2. Do your homework.

In April,


, a company best known for its ratings and rankings of company 401(k) plans, launched a free service that does the same for financial advisers.

The service provides searchable information on factors a consumer needs when making an informed choice of whom to hire for advice, CEO Mike Alfred says. That includes location, qualifications, amount and types of assets under management, area of specialty, legal disputes, formal complaints and more.

The data is aggregated directly from publicly available sources, including Finra and the SEC. Financial advisers can provide supplemental content.

"The big-picture idea here is that we believe there are close to a million people who call themselves financial advisers around the country, and we don't think that there is enough data out there for consumers to really do due diligence, not just for their current adviser but advisers they might want to work with," Alfred says.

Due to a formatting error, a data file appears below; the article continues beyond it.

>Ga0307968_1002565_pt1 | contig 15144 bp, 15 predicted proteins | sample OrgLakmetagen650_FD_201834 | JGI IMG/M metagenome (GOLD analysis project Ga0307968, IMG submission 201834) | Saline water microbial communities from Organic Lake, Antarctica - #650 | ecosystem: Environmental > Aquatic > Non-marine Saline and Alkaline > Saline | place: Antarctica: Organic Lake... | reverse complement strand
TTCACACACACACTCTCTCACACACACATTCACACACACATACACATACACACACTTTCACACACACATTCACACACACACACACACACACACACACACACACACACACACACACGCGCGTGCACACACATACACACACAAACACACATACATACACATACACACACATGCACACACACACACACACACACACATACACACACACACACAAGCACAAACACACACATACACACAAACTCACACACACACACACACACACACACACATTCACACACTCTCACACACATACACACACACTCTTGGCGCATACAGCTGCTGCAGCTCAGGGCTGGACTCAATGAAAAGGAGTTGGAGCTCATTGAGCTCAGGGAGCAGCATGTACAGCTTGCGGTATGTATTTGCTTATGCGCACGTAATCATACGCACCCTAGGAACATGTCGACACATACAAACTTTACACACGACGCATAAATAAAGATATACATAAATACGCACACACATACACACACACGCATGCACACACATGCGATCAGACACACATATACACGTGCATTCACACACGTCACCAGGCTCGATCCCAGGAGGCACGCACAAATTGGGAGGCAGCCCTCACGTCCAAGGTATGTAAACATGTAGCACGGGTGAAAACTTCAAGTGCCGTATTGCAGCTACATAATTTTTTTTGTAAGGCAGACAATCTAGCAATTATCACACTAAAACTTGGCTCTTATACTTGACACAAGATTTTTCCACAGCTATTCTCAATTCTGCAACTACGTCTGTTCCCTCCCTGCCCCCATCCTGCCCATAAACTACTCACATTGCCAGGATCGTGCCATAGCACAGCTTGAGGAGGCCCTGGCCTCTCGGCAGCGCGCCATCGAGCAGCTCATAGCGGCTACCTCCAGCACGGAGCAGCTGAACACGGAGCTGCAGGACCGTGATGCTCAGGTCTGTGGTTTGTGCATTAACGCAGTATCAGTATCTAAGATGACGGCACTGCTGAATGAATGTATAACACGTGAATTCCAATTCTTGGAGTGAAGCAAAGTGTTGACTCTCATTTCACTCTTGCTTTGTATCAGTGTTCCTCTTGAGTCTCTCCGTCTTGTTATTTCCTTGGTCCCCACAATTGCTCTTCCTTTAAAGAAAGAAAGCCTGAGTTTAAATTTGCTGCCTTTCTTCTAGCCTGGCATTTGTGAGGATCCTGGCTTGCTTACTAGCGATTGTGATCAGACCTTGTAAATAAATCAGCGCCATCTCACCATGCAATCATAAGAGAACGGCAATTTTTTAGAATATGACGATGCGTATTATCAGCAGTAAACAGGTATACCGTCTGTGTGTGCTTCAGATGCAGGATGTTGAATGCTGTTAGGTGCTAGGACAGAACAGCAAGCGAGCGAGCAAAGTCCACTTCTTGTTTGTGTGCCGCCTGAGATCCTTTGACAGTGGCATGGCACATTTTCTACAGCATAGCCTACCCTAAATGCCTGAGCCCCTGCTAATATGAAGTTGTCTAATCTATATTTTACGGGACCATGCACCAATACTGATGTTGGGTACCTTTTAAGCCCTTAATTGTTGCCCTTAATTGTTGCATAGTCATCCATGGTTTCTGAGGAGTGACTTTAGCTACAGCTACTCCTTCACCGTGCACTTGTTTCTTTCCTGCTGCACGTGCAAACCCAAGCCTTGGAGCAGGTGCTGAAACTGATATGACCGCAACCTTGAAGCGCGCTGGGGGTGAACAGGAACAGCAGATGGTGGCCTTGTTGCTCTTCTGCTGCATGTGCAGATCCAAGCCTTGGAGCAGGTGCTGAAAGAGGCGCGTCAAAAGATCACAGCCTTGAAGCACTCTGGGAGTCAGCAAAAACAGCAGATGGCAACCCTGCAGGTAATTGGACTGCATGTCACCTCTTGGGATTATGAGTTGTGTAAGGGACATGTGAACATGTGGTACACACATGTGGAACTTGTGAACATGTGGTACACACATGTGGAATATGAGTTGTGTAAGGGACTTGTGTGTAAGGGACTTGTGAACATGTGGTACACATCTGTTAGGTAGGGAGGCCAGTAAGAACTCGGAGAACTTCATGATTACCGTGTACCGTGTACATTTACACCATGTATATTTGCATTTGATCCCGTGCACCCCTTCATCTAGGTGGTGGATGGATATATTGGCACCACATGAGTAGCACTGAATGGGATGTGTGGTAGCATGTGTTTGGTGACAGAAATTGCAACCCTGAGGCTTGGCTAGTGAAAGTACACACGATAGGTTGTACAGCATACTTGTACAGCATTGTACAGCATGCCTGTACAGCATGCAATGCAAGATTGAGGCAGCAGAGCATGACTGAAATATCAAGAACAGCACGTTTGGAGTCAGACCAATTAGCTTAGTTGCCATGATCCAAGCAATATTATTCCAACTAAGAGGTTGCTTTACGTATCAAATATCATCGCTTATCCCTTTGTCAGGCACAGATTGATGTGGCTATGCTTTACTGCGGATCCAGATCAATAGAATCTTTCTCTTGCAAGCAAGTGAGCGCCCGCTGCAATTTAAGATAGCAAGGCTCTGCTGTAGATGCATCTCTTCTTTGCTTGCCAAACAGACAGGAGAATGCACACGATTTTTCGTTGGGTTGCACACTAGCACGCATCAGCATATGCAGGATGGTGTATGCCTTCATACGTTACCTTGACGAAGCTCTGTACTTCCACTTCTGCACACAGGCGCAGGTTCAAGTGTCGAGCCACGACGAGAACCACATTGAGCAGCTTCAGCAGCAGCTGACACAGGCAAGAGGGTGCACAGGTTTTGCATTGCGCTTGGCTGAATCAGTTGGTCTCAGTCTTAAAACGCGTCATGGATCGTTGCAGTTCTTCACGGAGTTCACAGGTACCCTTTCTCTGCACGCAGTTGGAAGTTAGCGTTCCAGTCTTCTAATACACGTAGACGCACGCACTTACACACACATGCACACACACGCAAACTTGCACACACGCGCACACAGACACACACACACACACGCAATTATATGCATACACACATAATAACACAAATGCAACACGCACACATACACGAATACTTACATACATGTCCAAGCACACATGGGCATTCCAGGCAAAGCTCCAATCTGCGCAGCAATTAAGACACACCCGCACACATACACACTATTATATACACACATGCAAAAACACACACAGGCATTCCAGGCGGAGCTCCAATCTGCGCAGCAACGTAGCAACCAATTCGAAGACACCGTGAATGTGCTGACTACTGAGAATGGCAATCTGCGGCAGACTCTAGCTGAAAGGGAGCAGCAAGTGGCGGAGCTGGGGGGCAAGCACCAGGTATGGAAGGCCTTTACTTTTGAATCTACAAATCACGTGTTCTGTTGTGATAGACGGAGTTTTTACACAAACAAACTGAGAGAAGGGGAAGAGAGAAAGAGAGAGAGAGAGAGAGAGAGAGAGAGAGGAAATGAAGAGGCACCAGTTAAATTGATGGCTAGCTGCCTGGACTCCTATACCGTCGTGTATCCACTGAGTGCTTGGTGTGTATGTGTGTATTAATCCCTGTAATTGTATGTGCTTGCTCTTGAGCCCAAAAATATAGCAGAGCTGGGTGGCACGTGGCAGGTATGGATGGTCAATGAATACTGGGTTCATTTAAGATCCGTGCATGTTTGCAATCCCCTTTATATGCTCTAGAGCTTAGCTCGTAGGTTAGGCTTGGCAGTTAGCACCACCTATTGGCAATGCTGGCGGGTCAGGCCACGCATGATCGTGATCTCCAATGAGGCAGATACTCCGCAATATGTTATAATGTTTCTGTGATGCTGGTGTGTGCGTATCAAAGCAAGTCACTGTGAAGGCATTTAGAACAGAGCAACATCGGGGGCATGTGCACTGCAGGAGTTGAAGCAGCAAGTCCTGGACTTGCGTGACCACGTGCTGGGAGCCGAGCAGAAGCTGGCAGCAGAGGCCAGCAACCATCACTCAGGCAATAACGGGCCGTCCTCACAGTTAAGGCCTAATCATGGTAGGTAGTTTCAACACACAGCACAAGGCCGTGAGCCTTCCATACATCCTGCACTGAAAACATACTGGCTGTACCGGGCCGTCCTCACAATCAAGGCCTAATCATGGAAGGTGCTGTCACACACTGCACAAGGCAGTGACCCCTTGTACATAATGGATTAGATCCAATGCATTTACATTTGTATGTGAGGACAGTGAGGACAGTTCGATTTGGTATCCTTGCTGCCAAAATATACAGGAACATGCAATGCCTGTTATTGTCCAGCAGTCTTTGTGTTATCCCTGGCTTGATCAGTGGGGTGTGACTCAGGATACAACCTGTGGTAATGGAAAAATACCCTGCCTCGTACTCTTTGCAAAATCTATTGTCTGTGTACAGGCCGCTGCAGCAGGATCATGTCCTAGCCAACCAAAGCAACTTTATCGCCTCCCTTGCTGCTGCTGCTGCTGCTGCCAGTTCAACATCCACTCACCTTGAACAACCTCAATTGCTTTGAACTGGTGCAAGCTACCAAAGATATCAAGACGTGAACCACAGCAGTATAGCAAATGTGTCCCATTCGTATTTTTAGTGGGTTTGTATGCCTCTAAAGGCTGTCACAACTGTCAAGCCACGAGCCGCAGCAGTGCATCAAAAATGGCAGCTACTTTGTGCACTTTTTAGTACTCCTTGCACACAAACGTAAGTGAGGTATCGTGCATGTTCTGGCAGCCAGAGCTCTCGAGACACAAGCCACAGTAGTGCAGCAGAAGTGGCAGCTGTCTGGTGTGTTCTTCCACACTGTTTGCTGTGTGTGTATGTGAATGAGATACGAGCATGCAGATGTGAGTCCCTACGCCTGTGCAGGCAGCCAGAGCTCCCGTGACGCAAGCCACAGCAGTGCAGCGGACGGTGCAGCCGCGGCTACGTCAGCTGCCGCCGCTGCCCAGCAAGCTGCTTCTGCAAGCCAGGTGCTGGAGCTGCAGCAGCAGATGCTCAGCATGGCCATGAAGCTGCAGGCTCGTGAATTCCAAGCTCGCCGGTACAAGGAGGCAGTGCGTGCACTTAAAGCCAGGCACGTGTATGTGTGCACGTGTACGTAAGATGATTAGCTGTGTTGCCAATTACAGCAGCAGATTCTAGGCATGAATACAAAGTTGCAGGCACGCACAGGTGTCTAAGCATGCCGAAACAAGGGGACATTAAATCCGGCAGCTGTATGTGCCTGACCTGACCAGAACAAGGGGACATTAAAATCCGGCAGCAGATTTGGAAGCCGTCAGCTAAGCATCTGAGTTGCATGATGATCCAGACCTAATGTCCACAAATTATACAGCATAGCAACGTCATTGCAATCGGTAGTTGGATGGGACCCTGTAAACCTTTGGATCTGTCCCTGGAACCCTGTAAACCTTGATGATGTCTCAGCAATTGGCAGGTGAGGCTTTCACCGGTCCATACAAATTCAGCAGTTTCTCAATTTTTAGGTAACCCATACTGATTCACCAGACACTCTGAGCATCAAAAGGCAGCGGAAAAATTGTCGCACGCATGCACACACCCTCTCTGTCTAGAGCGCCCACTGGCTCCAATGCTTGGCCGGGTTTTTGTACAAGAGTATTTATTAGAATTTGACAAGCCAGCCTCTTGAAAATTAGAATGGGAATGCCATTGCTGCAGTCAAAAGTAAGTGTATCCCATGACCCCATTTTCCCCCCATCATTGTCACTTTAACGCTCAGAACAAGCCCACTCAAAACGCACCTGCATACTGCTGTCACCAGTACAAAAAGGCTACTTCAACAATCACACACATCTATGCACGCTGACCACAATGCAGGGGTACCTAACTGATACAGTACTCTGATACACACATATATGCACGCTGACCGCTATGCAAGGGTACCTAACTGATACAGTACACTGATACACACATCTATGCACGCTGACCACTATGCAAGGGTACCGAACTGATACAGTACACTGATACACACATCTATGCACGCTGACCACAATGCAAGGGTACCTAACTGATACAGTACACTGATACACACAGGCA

There are also free resources investors can consult.

Your state securities regulator (to find yours visit the

North American Securities Administrators Association

) and the


can confirm whether an individual is registered or licensed as an investment adviser or broker, CFA suggests. State regulators should also be able to release details of a broker's disciplinary record. Another resource is Finra's



Contacting the SEC via its


can also get you a copy of your adviser's required Form ADV. This required filing has basic information (address, phone number, number of employees, types of clients) as well as assets under management, ownership information, key executives and disciplinary information. Make sure you also get Part 2 of the filing, which includes information about an adviser's business practices, including services, fees and investment strategy.